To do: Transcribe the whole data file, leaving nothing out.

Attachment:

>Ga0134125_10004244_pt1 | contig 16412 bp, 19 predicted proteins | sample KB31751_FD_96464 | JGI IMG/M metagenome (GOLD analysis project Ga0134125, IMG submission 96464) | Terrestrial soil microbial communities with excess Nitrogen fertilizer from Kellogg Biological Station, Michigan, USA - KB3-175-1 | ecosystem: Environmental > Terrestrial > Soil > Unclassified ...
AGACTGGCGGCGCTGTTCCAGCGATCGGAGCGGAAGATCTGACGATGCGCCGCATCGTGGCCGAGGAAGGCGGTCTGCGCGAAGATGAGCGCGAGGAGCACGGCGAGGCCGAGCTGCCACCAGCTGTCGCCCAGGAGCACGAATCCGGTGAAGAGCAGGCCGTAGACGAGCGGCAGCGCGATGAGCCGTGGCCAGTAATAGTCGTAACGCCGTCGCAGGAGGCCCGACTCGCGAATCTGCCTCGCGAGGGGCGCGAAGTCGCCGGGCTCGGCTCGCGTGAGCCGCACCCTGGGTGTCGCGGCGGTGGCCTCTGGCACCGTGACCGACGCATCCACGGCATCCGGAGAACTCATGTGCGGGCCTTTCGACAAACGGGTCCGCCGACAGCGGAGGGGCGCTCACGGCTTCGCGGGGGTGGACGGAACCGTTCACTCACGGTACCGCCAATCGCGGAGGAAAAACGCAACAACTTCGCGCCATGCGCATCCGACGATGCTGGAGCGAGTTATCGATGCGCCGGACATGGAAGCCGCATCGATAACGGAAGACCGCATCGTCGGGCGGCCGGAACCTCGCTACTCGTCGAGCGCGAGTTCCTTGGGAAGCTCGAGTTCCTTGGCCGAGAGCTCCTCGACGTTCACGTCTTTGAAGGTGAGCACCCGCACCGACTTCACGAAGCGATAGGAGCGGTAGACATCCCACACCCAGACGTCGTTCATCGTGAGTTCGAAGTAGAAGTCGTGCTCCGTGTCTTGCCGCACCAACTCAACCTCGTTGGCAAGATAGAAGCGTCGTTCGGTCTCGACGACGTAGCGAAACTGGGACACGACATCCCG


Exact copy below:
>Ga0134125_10004244_pt1 | contig 16412 bp, 19 predicted proteins | sample KB31751_FD_96464 | JGI IMG/M metagenome (GOLD analysis project Ga0134125, IMG submission 96464) | Terrestrial soil microbial communities with excess Nitrogen fertilizer from Kellogg Biological Station, Michigan, USA - KB3-175-1 | ecosystem: Environmental > Terrestrial > Soil > Unclassified ...
AGACTGGCGGCGCTGTTCCAGCGATCGGAGCGGAAGATCTGACGATGCGCCGCATCGTGGCCGAGGAAGGCGGTCTGCGCGAAGATGAGCGCGAGGAGCACGGCGAGGCCGAGCTGCCACCAGCTGTCGCCCAGGAGCACGAATCCGGTGAAGAGCAGGCCGTAGACGAGCGGCAGCGCGATGAGCCGTGGCCAGTAATAGTCGTAACGCCGTCGCAGGAGGCCCGACTCGCGAATCTGCCTCGCGAGGGGCGCGAAGTCGCCGGGCTCGGCTCGCGTGAGCCGCACCCTGGGTGTCGCGGCGGTGGCCTCTGGCACCGTGACCGACGCATCCACGGCATCCGGAGAACTCATGTGCGGGCCTTTCGACAAACGGGTCCGCCGACAGCGGAGGGGCGCTCACGGCTTCGCGGGGGTGGACGGAACCGTTCACTCACGGTACCGCCAATCGCGGAGGAAAAACGCAACAACTTCGCGCCATGCGCATCCGACGATGCTGGAGCGAGTTATCGATGCGCCGGACATGGAAGCCGCATCGATAACGGAAGACCGCATCGTCGGGCGGCCGGAACCTCGCTACTCGTCGAGCGCGAGTTCCTTGGGAAGCTCGAGTTCCTTGGCCGAGAGCTCCTCGACGTTCACGTCTTTGAAGGTGAGCACCCGCACCGACTTCACGAAGCGATAGGAGCGGTAGACATCCCACACCCAGACGTCGTTCATCGTGAGTTCGAAGTAGAAGTCGTGCTCCGTGTCTTGCCGCACCAACTCAACCTCGTTGGCAAGATAGAAGCGTCGTTCGGTCTCGACGACGTAGCGAAACTGGGACACGACATCCCG